French President Francois Hollande headed for talks with his Russian counterpart on Friday, amid fears Russia is carrying out “indiscriminate” air strikes on Syrian militants.
The White House said that Russia is carrying out random air strikes against the Syrian opposition. But Russian Foreign Minister Sergei Lavrov said it was targeting the same terror groups as the US-led coalition. France stressed it was crucial that Russia was true to its word.
The French military, like the US, is targeting Islamic State (IS) fighters with air strikes.
Russia meanwhile claims targeting IS and other militant groups but the Syrian opposition and others have suggested rebel factions opposed to Syrian President Bashar al-Assad – the Kremlin’s ally – are bearing the brunt of the attacks.
Hollande said it was important that “the strikes, regardless of who is carrying them out, target Daesh and not other groups,” using an Arabic acronym for IS.
Talks in Paris on Friday involving Russian President Vladimir Putin and Mr Hollande were expected to be overshadowed by Syria, although the meeting was called to discuss peace efforts in Ukraine.
Russia carried out its second day of air strikes on Thursday, and claimed to hit IS ammunition dumps and command centres. Lavrov, speaking at the UN in New York, said Russia would also fight other terrorist groups including the al-Nusra Front – an al-Qaeda affiliate. He said this position was the same as that of the US-led coalition which has been carrying out air strikes in Iraq and Syria for the past year.
“We are not supporting anyone against their own people. We fight terrorism,” Lavrov said adding that the targets were selected “in co-ordination with the Syrian army”. The Pentagon and Russia had their first conversation on Thursday to ensure there were no accidental clashes between their aircraft in Syria. But Washington expressed concerns that Russia did not appear to be targeting IS-held areas.
“Carrying out indiscriminate military operations against the Syrian opposition is dangerous for Russia,” White House spokesman Josh Earnest said. “It is only going to prolong the sectarian conflict inside Syria, if not make that conflict indefinite, and it also risks Russia being drawn even more deeply into that conflict.”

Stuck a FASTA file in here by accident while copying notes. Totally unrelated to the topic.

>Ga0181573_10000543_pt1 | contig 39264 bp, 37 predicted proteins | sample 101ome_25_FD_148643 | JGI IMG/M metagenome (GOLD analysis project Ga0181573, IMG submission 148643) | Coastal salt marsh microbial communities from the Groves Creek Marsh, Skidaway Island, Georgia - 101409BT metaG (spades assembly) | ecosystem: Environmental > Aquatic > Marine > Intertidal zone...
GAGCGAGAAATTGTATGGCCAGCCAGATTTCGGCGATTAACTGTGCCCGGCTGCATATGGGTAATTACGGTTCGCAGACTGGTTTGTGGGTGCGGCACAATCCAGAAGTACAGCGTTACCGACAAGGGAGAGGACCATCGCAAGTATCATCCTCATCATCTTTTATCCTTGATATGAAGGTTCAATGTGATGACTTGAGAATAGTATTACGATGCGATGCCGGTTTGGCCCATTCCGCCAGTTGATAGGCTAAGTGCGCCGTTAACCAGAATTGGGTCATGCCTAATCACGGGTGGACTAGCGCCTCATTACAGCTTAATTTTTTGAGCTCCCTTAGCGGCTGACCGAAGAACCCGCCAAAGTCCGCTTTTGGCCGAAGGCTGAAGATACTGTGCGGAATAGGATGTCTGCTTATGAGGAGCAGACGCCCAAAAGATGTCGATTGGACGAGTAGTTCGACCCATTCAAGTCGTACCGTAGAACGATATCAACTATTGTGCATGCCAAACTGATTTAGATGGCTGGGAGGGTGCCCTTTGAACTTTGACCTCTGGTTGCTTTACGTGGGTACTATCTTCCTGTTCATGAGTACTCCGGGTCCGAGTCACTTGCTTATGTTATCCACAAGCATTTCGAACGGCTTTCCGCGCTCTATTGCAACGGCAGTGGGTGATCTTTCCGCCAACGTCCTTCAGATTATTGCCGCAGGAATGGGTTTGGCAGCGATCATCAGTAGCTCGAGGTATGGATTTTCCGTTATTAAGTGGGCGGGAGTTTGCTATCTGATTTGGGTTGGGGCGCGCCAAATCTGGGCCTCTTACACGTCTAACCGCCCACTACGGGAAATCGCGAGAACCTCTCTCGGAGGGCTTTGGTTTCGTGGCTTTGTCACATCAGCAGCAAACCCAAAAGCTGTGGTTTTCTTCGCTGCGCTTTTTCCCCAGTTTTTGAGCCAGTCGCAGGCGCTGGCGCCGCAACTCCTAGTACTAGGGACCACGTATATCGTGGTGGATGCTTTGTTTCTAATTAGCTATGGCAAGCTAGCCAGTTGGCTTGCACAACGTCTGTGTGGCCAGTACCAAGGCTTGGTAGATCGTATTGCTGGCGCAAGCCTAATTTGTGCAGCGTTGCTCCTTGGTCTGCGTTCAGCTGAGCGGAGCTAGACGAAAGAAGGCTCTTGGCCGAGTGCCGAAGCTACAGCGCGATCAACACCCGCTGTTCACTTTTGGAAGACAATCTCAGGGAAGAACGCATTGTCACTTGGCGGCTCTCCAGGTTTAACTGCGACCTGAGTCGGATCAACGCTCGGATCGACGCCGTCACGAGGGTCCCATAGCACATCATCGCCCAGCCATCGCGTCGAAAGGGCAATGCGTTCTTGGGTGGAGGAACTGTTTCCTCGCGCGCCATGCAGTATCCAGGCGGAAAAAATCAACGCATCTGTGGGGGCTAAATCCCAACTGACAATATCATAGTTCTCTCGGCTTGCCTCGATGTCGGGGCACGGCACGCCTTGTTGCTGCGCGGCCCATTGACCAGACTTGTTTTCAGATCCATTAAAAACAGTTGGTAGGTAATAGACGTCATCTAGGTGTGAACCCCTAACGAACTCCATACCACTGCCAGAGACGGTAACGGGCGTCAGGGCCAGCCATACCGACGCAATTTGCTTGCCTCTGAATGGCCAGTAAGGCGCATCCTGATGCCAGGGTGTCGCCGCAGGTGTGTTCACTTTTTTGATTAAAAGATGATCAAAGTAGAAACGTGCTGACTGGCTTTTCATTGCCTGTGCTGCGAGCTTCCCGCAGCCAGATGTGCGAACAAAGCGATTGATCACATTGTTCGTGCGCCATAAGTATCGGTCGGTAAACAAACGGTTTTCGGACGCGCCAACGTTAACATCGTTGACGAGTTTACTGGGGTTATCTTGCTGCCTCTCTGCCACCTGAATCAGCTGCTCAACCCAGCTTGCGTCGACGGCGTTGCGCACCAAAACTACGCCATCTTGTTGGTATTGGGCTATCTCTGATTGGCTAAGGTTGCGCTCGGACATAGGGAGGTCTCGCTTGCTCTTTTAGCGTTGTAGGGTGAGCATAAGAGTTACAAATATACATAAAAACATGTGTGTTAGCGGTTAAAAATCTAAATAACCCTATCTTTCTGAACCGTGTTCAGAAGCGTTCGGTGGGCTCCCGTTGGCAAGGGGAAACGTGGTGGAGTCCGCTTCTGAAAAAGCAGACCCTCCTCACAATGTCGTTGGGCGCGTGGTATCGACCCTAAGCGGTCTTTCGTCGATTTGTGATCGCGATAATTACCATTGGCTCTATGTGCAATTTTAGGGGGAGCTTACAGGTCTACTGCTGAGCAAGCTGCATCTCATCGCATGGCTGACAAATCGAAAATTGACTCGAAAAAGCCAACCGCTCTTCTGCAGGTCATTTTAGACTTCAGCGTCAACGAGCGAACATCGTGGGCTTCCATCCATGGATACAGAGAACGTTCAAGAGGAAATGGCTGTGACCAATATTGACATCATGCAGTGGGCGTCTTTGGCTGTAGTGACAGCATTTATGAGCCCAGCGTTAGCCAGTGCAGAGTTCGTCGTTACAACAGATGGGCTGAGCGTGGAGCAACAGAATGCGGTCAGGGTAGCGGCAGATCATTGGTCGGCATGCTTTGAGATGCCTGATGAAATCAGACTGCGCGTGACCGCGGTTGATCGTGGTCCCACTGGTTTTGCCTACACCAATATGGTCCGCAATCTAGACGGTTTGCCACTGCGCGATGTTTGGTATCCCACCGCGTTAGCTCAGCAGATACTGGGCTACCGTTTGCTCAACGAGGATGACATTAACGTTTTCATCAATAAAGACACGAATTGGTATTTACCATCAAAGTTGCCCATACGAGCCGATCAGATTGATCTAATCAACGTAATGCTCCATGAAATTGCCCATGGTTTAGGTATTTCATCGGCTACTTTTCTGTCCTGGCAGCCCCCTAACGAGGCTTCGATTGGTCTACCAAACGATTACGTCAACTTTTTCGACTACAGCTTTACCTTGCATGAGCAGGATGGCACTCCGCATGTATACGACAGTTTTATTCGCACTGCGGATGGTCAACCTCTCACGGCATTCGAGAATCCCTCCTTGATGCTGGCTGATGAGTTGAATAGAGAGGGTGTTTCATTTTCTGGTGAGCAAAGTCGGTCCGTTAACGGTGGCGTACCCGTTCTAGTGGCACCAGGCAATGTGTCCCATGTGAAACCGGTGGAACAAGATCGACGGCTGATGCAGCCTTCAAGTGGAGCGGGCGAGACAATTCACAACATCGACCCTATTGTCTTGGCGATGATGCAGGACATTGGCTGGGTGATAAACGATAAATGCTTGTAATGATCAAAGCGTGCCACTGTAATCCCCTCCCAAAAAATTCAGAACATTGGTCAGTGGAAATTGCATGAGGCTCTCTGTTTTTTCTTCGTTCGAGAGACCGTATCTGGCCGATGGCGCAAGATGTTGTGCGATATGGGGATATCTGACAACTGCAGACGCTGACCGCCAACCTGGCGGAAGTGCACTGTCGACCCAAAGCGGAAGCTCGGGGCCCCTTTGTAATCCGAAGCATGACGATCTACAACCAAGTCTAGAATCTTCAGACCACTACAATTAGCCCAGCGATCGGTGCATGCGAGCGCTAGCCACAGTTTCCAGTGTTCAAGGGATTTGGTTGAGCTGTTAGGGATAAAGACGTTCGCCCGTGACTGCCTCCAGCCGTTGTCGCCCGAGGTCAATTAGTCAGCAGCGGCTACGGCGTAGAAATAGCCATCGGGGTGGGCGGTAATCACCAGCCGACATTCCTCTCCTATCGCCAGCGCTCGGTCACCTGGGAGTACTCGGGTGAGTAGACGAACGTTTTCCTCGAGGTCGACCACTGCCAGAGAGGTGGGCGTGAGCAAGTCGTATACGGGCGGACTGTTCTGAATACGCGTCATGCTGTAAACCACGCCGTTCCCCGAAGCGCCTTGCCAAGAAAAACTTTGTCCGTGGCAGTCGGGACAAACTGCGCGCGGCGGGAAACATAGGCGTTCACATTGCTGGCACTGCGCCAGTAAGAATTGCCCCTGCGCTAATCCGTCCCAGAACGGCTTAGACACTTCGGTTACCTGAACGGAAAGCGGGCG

Russian air strikes on Thursday were said to have hit Homs, Hama and Idlib provinces. The commander of a US-trained rebel group said one of its training camps in Idlib province had been hit by two Russian sorties.
Hassan Haj Ali, of the Liwa Suqour al-Jabal group, told news agencies that the Russian jets were identified by former Syrian air force pilots who are now members of his group.
Syrian opposition groups say the strikes have killed civilians but Russian officials affirm the warplanes have avoided civilian areas.
More than 250,000 Syrians have been killed and a million injured in four-and-a-half years of armed conflict, which began with anti-government protests before escalating into a full-scale civil war.
More than 11 million others have been forced from their homes, four million of them abroad, as forces loyal to President Assad and those opposed to his rule battle each other – as well as jihadist militants from IS and other groups. Growing numbers of refugees are going to Europe. (BBC)
Russia’s force by the numbers
In response to reports circling about the Kremlin’s airstrikes in Syria, the Russian Ministry of Defense has provided precise figures on its status on the ground.
According to Defense Ministry spokesman Igor Konashenkov, over 50 military aircraft and Special Forces are taking part in the fight against the self-proclaimed Islamic State terrorist group.
More than 50 warplanes and helicopters are part of the Russian air force striking Islamic State targets in Syria,” Konashenkov said. He also stressed that marines, paratroopers, and Special Forces will be mobilized to protect Moscow’s military assets.
Russia began airstrikes against IS targets on Wednesday with the permission of the Syrian government. The move received heavy criticism from the West, whose own bombing campaigns have failed to prevent the spread of the terrorist group.
With Moscow and Washington at odds over how best to combat the threat, the Kremlin has ruled out the possibility of joining the US-led coalition.
“Theoretically, it would look nice from a political point of view, but I think that we have difficulty understanding the principles on which the coalition is acting,” Russian Foreign Ministry official Ilya Rogachyov said.
Despite their separate campaigns, the Russian and US militaries have agreed to maintain dialogue to prevent a “conflict of interests.”